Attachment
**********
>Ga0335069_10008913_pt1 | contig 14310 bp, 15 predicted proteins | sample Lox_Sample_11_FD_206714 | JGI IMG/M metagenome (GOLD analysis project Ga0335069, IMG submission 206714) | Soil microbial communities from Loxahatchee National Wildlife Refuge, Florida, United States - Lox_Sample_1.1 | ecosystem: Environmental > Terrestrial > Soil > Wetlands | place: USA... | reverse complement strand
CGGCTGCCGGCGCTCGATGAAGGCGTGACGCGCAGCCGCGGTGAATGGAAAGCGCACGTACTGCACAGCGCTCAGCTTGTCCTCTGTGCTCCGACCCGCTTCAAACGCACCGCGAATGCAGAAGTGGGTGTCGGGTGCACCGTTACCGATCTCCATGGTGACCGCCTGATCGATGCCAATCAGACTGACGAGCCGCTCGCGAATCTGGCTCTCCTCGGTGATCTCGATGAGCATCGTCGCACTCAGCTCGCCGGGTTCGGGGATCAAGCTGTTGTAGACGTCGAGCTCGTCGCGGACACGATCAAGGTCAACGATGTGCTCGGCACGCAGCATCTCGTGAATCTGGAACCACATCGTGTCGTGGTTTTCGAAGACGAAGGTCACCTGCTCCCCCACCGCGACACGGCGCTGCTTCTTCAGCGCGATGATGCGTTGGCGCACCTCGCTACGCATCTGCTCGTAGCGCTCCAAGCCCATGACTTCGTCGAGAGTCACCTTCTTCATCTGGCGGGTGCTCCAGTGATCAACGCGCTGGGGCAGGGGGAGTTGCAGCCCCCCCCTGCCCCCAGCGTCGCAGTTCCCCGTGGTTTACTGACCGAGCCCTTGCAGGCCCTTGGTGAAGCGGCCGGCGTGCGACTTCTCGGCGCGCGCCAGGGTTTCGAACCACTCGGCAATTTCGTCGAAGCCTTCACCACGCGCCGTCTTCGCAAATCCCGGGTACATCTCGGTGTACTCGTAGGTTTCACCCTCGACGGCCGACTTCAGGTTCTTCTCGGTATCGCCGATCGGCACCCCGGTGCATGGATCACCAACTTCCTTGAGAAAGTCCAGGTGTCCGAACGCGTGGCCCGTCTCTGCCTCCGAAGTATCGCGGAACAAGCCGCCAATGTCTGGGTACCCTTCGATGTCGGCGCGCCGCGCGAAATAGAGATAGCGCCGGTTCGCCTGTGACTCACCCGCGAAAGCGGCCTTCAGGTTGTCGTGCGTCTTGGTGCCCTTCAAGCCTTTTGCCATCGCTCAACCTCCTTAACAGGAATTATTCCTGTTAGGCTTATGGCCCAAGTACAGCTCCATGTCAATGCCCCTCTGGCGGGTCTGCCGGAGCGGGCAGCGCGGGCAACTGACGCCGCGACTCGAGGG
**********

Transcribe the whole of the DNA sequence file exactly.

>Ga0335069_10008913_pt1 | contig 14310 bp, 15 predicted proteins | sample Lox_Sample_11_FD_206714 | JGI IMG/M metagenome (GOLD analysis project Ga0335069, IMG submission 206714) | Soil microbial communities from Loxahatchee National Wildlife Refuge, Florida, United States - Lox_Sample_1.1 | ecosystem: Environmental > Terrestrial > Soil > Wetlands | place: USA... | reverse complement strand
CGGCTGCCGGCGCTCGATGAAGGCGTGACGCGCAGCCGCGGTGAATGGAAAGCGCACGTACTGCACAGCGCTCAGCTTGTCCTCTGTGCTCCGACCCGCTTCAAACGCACCGCGAATGCAGAAGTGGGTGTCGGGTGCACCGTTACCGATCTCCATGGTGACCGCCTGATCGATGCCAATCAGACTGACGAGCCGCTCGCGAATCTGGCTCTCCTCGGTGATCTCGATGAGCATCGTCGCACTCAGCTCGCCGGGTTCGGGGATCAAGCTGTTGTAGACGTCGAGCTCGTCGCGGACACGATCAAGGTCAACGATGTGCTCGGCACGCAGCATCTCGTGAATCTGGAACCACATCGTGTCGTGGTTTTCGAAGACGAAGGTCACCTGCTCCCCCACCGCGACACGGCGCTGCTTCTTCAGCGCGATGATGCGTTGGCGCACCTCGCTACGCATCTGCTCGTAGCGCTCCAAGCCCATGACTTCGTCGAGAGTCACCTTCTTCATCTGGCGGGTGCTCCAGTGATCAACGCGCTGGGGCAGGGGGAGTTGCAGCCCCCCCCTGCCCCCAGCGTCGCAGTTCCCCGTGGTTTACTGACCGAGCCCTTGCAGGCCCTTGGTGAAGCGGCCGGCGTGCGACTTCTCGGCGCGCGCCAGGGTTTCGAACCACTCGGCAATTTCGTCGAAGCCTTCACCACGCGCCGTCTTCGCAAATCCCGGGTACATCTCGGTGTACTCGTAGGTTTCACCCTCGACGGCCGACTTCAGGTTCTTCTCGGTATCGCCGATCGGCACCCCGGTGCATGGATCACCAACTTCCTTGAGAAAGTCCAGGTGTCCGAACGCGTGGCCCGTCTCTGCCTCCGAAGTATCGCGGAACAAGCCGCCAATGTCTGGGTACCCTTCGATGTCGGCGCGCCGCGCGAAATAGAGATAGCGCCGGTTCGCCTGTGACTCACCCGCGAAAGCGGCCTTCAGGTTGTCGTGCGTCTTGGTGCCCTTCAAGCCTTTTGCCATCGCTCAACCTCCTTAACAGGAATTATTCCTGTTAGGCTTATGGCCCAAGTACAGCTCCATGTCAATGCCCCTCTGGCGGGTCTGCCGGAGCGGGCAGCGCGGGCAACTGACGCCGCGACTCGAGGG